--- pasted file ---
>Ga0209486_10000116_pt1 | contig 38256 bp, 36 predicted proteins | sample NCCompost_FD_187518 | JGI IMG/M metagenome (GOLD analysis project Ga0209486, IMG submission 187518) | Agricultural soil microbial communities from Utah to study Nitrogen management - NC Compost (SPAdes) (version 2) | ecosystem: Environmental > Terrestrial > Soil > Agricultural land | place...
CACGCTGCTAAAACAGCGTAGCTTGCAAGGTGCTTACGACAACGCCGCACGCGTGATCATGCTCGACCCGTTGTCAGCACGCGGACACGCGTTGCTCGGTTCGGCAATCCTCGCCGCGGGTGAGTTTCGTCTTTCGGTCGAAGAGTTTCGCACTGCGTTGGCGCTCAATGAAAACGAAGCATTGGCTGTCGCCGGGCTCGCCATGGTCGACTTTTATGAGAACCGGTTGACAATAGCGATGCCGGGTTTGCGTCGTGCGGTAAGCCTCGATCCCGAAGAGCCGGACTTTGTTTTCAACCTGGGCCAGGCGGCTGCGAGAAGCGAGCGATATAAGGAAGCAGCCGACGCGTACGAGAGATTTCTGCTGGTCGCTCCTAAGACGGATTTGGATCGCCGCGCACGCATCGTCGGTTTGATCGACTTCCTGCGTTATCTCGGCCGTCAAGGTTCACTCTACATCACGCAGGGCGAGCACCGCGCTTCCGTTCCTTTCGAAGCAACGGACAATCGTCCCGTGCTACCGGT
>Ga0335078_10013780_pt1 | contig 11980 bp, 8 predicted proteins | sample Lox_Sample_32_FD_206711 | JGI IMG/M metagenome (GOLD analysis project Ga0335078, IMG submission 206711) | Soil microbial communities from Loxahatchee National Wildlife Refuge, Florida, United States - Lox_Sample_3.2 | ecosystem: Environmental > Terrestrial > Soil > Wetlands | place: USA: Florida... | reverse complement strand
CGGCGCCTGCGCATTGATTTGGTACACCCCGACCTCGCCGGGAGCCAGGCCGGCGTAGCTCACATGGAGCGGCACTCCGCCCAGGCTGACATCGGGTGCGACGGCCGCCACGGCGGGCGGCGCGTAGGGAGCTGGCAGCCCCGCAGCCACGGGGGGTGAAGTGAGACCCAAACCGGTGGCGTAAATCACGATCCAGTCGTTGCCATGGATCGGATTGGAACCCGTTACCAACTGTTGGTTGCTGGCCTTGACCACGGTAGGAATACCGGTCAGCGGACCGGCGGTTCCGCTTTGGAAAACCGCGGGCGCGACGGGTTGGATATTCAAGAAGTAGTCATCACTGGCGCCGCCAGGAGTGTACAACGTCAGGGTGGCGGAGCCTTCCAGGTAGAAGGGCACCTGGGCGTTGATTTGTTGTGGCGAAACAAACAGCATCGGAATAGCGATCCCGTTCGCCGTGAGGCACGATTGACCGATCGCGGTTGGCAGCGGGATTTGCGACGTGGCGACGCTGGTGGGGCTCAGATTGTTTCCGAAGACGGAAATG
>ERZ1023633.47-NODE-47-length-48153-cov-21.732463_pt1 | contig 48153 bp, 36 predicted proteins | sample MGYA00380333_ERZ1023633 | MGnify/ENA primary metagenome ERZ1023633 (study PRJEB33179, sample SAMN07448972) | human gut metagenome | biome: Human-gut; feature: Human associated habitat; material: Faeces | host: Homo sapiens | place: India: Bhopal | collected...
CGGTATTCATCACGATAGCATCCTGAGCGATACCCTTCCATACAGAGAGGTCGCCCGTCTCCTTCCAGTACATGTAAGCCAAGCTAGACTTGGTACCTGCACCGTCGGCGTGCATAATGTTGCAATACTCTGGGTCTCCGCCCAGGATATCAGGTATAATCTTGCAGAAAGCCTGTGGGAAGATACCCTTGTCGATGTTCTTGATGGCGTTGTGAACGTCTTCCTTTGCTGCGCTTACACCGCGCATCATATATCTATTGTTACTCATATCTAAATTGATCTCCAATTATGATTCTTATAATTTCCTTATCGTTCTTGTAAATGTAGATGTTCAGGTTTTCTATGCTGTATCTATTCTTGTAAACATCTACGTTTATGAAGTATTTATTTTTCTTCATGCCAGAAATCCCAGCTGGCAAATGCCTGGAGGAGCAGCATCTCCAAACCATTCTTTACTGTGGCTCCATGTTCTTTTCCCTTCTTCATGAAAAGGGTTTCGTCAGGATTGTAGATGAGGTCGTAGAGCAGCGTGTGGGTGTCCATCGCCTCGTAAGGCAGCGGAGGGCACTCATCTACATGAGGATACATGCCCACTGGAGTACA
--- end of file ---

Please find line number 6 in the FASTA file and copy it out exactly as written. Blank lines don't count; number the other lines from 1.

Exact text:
CGGTATTCATCACGATAGCATCCTGAGCGATACCCTTCCATACAGAGAGGTCGCCCGTCTCCTTCCAGTACATGTAAGCCAAGCTAGACTTGGTACCTGCACCGTCGGCGTGCATAATGTTGCAATACTCTGGGTCTCCGCCCAGGATATCAGGTATAATCTTGCAGAAAGCCTGTGGGAAGATACCCTTGTCGATGTTCTTGATGGCGTTGTGAACGTCTTCCTTTGCTGCGCTTACACCGCGCATCATATATCTATTGTTACTCATATCTAAATTGATCTCCAATTATGATTCTTATAATTTCCTTATCGTTCTTGTAAATGTAGATGTTCAGGTTTTCTATGCTGTATCTATTCTTGTAAACATCTACGTTTATGAAGTATTTATTTTTCTTCATGCCAGAAATCCCAGCTGGCAAATGCCTGGAGGAGCAGCATCTCCAAACCATTCTTTACTGTGGCTCCATGTTCTTTTCCCTTCTTCATGAAAAGGGTTTCGTCAGGATTGTAGATGAGGTCGTAGAGCAGCGTGTGGGTGTCCATCGCCTCGTAAGGCAGCGGAGGGCACTCATCTACATGAGGATACATGCCCACTGGAGTACA